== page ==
International
Tables for
Crystallography
Volume H
Powder diffraction
Edited by C. J. Gilmore, J. A. Kaduk and H. Schenk

International Tables for Crystallography (2018). Vol. H, ch. 3.4, pp. 277-278

Section 3.4.4.3.2. GAIN: indexing via a genetic-algorithm search method

A. Altomare,a* C. Cuocci,a A. Moliternia and R. Rizzia

aInstitute of Crystallography – CNR, Via Amendola 122/o, Bari, I-70126, Italy
Correspondence e-mail:  angela.altomare@ic.cnr.it

3.4.4.3.2. GAIN: indexing via a genetic-algorithm search method

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The use of genetic algorithms (GAs) for indexing powder diffraction data by exploiting the diffraction geometry (as in the traditional indexing methods) was firstly proposed by Tam & Compton (1995[link]) and Paszkowicz (1996[link]). Subsequently, Kariuki et al. (1999[link]) applied GA techniques by using whole profile fitting with the aim of exploring the parameter space {a, b, c, α, β, γ} and finding the global minimum of the R-factor {a, b, c, α, β, γ} hypersurface, yielding the parameter set able to generate the best agreement between the observed and calculated powder diffraction patterns.

This new strategy has been implemented in the program GAIN (Harris et al., 2000[link]), whose main features are:

  • (1) Starting from a population of Np sets of lattice parameters and using the evolutionary operations of mating, mutation and natural selection, the population is allowed to evolve through several generations, with the aim of generating sets of possible trial cell parameters.

  • (2) The search procedure, using a GA, is performed in restricted, sensible cell-volume ranges consistent with the knowledge of the system under study.

  • (3) For each set of trial parameters a calculated powder diffraction pattern is constructed. The peak positions and parameters describing the shape and width of each peak are used in the Le Bail profile-fitting procedure (Chapter 3.5[link] ).

  • (4) The pattern is split into different regions (defined by the user), and the weighted profile R factor is calculated for each region; all the values are summed to obtain the overall [R_{\rm wp}^{\prime}]:[R_{\rm wp}^{\prime} = \sum\limits_{\rm regions} \left[{\textstyle\sum_i w_i(y_i - y_{ci})^2 \over \textstyle\sum_i w_iy_i^2} \right] ^{1 / 2}, ]where the summation is over the regions, i runs over the experimental points belonging to each region and [{y_i}] and [{y_{ci}}] are the observed and calculated profile at the ith experimental step, respectively. Via the [R_{\rm wp}^{\prime}] formula the residual for each region is scaled according to the total intensity in the region, so a region with only low-intensity peaks can make an important contribution to [R_{\rm wp}^{\prime}].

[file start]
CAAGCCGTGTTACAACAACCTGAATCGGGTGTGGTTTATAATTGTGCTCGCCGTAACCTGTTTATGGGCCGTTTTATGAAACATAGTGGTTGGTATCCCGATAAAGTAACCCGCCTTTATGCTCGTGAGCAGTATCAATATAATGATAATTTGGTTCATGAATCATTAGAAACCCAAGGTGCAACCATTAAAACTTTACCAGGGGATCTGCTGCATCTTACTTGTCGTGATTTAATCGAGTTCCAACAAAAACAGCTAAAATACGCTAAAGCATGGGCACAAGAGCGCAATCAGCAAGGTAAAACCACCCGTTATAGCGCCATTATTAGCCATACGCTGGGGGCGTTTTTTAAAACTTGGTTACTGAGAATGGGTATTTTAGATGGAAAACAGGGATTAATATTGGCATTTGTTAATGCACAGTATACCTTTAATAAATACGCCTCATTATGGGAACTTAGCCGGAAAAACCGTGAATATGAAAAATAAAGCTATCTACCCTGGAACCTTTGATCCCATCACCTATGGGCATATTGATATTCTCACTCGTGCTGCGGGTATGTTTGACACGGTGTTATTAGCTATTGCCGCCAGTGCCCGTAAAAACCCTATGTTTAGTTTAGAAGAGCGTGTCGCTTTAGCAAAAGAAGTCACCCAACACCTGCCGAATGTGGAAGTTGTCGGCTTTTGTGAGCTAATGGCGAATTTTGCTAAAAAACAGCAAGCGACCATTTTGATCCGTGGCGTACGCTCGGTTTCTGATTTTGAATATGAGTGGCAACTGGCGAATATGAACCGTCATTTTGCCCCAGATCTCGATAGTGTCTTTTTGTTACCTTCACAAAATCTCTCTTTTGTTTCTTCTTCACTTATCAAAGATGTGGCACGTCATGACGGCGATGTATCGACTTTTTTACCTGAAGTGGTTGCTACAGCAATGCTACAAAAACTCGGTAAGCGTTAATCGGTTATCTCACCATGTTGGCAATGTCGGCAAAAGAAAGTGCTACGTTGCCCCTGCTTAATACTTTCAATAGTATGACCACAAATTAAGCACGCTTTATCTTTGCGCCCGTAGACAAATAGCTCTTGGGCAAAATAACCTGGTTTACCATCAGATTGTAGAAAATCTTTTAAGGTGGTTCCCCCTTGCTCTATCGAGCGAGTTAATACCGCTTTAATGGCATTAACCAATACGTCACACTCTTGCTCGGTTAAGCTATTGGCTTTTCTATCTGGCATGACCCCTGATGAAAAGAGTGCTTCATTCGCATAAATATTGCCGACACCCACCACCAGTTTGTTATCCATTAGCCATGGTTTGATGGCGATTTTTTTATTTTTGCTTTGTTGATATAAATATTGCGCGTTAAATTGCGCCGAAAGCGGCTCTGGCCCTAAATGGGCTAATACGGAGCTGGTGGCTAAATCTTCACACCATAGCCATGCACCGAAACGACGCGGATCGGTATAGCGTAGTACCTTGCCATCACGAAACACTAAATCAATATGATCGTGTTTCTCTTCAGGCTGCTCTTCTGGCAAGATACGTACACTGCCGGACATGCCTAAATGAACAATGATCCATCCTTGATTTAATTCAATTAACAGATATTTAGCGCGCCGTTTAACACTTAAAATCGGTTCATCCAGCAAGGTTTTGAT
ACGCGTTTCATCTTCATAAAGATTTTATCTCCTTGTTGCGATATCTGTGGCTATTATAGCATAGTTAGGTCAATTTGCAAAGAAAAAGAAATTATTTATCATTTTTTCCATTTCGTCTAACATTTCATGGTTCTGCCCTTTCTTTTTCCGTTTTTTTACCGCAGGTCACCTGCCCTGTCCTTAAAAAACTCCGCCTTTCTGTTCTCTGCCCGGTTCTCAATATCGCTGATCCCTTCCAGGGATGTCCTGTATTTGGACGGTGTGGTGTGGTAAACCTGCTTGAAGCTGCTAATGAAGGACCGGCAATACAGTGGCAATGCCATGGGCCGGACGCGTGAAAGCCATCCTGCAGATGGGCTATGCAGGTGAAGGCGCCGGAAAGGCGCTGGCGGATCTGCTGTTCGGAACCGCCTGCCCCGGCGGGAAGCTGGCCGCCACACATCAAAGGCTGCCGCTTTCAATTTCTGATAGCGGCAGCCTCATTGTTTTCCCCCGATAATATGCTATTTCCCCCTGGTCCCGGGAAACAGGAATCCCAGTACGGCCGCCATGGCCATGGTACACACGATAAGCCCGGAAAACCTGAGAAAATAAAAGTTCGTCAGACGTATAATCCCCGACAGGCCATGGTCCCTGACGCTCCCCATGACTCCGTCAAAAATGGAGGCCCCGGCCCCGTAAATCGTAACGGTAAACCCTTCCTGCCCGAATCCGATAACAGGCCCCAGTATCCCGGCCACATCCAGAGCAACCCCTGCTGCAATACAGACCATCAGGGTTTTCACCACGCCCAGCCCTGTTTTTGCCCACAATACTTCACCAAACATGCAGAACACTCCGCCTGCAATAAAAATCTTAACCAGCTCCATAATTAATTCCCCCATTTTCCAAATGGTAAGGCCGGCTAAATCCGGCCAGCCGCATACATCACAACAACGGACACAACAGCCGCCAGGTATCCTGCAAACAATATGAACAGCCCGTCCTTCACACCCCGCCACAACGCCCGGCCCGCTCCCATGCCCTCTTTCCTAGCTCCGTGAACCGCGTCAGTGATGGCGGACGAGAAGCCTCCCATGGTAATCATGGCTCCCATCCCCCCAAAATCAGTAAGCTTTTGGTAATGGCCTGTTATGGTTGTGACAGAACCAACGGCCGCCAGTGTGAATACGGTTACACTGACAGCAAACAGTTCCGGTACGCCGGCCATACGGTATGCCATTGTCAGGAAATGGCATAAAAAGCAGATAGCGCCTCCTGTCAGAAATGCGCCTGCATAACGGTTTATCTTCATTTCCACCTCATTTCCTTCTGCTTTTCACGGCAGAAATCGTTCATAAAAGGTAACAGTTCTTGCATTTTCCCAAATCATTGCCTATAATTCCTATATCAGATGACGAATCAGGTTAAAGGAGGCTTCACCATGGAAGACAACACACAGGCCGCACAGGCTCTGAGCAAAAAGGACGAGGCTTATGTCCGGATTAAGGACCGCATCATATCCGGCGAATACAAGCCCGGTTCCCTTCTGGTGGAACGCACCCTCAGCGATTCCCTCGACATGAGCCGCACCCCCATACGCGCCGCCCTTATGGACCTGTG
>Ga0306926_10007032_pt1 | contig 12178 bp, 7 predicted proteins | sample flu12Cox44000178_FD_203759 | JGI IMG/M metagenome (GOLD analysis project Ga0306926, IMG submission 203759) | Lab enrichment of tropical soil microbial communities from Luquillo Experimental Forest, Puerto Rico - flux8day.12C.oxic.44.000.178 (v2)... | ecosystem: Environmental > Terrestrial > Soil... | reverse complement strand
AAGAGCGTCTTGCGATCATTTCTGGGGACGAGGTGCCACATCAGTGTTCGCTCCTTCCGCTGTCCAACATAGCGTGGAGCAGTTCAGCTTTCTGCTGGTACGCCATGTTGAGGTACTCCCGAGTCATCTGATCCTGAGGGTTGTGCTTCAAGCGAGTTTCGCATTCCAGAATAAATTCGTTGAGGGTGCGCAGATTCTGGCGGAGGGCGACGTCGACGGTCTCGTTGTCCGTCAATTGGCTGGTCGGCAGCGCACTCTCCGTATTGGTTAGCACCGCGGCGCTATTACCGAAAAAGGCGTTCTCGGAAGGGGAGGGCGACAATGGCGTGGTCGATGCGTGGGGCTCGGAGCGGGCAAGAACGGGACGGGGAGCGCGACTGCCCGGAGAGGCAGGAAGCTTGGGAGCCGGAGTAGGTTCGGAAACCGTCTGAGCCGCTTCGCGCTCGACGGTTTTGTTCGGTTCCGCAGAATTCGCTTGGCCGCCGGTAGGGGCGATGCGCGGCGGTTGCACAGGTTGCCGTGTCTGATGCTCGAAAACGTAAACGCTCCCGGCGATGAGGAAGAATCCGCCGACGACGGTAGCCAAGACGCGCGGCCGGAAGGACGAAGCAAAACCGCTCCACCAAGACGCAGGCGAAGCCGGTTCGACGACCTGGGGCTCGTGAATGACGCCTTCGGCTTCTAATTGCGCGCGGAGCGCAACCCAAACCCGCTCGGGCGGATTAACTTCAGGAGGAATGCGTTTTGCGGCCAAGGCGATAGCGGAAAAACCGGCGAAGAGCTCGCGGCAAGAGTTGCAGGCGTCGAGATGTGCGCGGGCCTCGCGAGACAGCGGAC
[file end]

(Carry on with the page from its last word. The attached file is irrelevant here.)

This approach is robust at handling the problems that may affect the experimental powder pattern: peak overlap, (hkl)-dependent effects and zero-point errors. It is time consuming (particularly in the case of low symmetry) but not very sensitive to the presence of minority impurity phases.

References

Harris, K. D. M., Johnston, R. L., Chao, M. H., Kariuki, B. M., Tedesco, E. & Turner, G. W. (2000). Genetic algorithm for indexing powder diffraction data. University of Birmingham, UK.Google Scholar
Kariuki, B. M., Belmonte, S. A., McMahon, M. I., Johnston, R. L., Harris, K. D. M. & Nelmes, R. J. (1999). A new approach for indexing powder diffraction data based on whole-profile fitting and global optimization using a genetic algorithm. J. Synchrotron Rad. 6, 87–92.Google Scholar
Paszkowicz, W. (1996). Application of the smooth genetic algorithm for indexing powder patterns – tests for the orthorhombic system. Mater. Sci. Forum, 228–231, 19–24.Google Scholar
Tam, K. Y. & Compton, R. G. (1995). GAMATCH – a genetic algorithm-based program for indexing crystal faces. J. Appl. Cryst. 28, 640–645.Google Scholar








































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